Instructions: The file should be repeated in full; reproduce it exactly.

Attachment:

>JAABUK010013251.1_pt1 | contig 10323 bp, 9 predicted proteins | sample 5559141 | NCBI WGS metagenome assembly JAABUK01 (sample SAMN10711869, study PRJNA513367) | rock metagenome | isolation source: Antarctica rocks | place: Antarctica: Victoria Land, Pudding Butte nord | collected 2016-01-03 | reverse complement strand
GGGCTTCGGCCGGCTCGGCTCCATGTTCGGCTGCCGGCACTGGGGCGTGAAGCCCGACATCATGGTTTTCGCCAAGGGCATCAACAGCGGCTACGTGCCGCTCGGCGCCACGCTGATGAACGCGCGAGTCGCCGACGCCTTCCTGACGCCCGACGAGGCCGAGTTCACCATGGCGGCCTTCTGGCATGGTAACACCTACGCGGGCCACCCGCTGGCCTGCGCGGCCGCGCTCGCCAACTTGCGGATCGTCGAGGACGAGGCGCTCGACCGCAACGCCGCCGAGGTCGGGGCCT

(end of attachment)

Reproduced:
>JAABUK010013251.1_pt1 | contig 10323 bp, 9 predicted proteins | sample 5559141 | NCBI WGS metagenome assembly JAABUK01 (sample SAMN10711869, study PRJNA513367) | rock metagenome | isolation source: Antarctica rocks | place: Antarctica: Victoria Land, Pudding Butte nord | collected 2016-01-03 | reverse complement strand
GGGCTTCGGCCGGCTCGGCTCCATGTTCGGCTGCCGGCACTGGGGCGTGAAGCCCGACATCATGGTTTTCGCCAAGGGCATCAACAGCGGCTACGTGCCGCTCGGCGCCACGCTGATGAACGCGCGAGTCGCCGACGCCTTCCTGACGCCCGACGAGGCCGAGTTCACCATGGCGGCCTTCTGGCATGGTAACACCTACGCGGGCCACCCGCTGGCCTGCGCGGCCGCGCTCGCCAACTTGCGGATCGTCGAGGACGAGGCGCTCGACCGCAACGCCGCCGAGGTCGGGGCCT